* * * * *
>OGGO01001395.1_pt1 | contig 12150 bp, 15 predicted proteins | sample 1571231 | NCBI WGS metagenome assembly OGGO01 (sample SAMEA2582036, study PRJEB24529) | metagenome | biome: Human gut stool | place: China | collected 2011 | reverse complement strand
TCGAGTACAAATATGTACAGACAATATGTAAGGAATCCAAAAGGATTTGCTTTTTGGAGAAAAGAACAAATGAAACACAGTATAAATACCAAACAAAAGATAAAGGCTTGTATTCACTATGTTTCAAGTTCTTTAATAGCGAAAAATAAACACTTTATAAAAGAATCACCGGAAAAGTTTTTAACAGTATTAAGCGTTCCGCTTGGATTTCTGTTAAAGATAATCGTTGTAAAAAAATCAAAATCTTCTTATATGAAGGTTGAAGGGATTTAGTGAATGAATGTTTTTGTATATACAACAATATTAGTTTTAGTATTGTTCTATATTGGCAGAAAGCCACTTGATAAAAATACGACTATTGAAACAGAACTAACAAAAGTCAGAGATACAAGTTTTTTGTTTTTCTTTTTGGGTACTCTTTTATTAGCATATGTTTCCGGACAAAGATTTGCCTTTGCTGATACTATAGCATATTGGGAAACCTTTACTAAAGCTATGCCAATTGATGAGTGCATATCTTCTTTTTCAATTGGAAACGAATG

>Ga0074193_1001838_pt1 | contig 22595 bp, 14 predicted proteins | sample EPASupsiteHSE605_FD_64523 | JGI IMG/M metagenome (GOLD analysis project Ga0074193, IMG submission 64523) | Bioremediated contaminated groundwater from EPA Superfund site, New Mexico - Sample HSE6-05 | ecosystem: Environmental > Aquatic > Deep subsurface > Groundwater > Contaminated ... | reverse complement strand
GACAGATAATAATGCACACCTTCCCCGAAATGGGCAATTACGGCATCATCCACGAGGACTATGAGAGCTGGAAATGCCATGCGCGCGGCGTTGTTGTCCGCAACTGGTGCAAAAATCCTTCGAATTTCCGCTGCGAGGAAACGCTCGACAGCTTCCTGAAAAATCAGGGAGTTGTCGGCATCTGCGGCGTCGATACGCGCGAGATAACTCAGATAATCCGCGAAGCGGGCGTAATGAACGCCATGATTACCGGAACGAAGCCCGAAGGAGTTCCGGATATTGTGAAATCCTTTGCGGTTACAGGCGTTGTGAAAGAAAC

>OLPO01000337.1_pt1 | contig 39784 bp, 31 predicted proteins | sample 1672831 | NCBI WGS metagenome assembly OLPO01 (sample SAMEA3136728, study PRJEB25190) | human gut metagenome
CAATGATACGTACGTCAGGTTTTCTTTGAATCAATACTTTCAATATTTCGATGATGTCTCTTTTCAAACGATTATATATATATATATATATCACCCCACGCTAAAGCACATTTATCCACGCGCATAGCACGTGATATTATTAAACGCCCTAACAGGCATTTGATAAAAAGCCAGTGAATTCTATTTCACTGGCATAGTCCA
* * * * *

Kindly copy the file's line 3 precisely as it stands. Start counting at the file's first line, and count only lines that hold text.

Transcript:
>Ga0074193_1001838_pt1 | contig 22595 bp, 14 predicted proteins | sample EPASupsiteHSE605_FD_64523 | JGI IMG/M metagenome (GOLD analysis project Ga0074193, IMG submission 64523) | Bioremediated contaminated groundwater from EPA Superfund site, New Mexico - Sample HSE6-05 | ecosystem: Environmental > Aquatic > Deep subsurface > Groundwater > Contaminated ... | reverse complement strand